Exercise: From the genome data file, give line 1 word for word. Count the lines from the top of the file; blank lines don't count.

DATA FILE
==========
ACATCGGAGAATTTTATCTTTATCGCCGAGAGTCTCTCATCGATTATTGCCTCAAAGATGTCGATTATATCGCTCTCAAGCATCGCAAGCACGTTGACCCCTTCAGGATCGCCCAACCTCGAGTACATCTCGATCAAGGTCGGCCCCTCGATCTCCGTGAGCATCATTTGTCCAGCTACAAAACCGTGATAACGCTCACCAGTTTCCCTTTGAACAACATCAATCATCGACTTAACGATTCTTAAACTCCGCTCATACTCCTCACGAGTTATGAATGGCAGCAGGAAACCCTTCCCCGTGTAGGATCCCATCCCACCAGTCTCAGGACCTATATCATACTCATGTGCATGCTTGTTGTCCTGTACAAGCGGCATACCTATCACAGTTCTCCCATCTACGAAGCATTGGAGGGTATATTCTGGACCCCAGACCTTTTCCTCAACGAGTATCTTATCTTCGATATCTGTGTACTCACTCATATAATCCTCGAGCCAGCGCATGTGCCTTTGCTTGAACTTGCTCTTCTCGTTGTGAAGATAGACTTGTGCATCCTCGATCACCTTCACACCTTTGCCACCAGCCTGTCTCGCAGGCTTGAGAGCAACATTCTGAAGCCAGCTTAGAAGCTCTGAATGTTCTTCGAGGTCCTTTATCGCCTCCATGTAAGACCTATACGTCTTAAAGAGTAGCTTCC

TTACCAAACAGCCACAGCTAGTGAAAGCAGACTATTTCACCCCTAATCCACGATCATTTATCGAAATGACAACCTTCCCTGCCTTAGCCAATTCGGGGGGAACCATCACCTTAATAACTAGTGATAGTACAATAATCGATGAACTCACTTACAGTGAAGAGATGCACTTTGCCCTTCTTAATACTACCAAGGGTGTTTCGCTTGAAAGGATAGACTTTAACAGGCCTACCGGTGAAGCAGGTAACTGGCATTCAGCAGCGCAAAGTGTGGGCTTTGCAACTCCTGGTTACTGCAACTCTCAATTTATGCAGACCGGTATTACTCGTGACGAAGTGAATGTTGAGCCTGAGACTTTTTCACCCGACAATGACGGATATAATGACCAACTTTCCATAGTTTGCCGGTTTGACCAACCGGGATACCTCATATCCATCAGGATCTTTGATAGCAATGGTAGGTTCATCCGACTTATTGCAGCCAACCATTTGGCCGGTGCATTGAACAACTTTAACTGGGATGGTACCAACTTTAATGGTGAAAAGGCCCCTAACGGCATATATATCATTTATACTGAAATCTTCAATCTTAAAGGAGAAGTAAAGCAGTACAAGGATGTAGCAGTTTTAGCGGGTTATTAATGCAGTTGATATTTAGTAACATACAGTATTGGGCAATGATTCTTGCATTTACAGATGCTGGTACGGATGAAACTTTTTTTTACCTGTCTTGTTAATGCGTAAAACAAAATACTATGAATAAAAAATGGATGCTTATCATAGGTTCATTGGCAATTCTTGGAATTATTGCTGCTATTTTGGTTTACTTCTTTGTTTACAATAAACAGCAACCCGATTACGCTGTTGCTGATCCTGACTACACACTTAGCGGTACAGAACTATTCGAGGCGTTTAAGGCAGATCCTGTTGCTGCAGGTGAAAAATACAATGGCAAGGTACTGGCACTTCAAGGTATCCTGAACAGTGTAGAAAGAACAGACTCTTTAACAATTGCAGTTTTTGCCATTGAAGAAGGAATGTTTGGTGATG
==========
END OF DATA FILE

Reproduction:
ACATCGGAGAATTTTATCTTTATCGCCGAGAGTCTCTCATCGATTATTGCCTCAAAGATGTCGATTATATCGCTCTCAAGCATCGCAAGCACGTTGACCCCTTCAGGATCGCCCAACCTCGAGTACATCTCGATCAAGGTCGGCCCCTCGATCTCCGTGAGCATCATTTGTCCAGCTACAAAACCGTGATAACGCTCACCAGTTTCCCTTTGAACAACATCAATCATCGACTTAACGATTCTTAAACTCCGCTCATACTCCTCACGAGTTATGAATGGCAGCAGGAAACCCTTCCCCGTGTAGGATCCCATCCCACCAGTCTCAGGACCTATATCATACTCATGTGCATGCTTGTTGTCCTGTACAAGCGGCATACCTATCACAGTTCTCCCATCTACGAAGCATTGGAGGGTATATTCTGGACCCCAGACCTTTTCCTCAACGAGTATCTTATCTTCGATATCTGTGTACTCACTCATATAATCCTCGAGCCAGCGCATGTGCCTTTGCTTGAACTTGCTCTTCTCGTTGTGAAGATAGACTTGTGCATCCTCGATCACCTTCACACCTTTGCCACCAGCCTGTCTCGCAGGCTTGAGAGCAACATTCTGAAGCCAGCTTAGAAGCTCTGAATGTTCTTCGAGGTCCTTTATCGCCTCCATGTAAGACCTATACGTCTTAAAGAGTAGCTTCC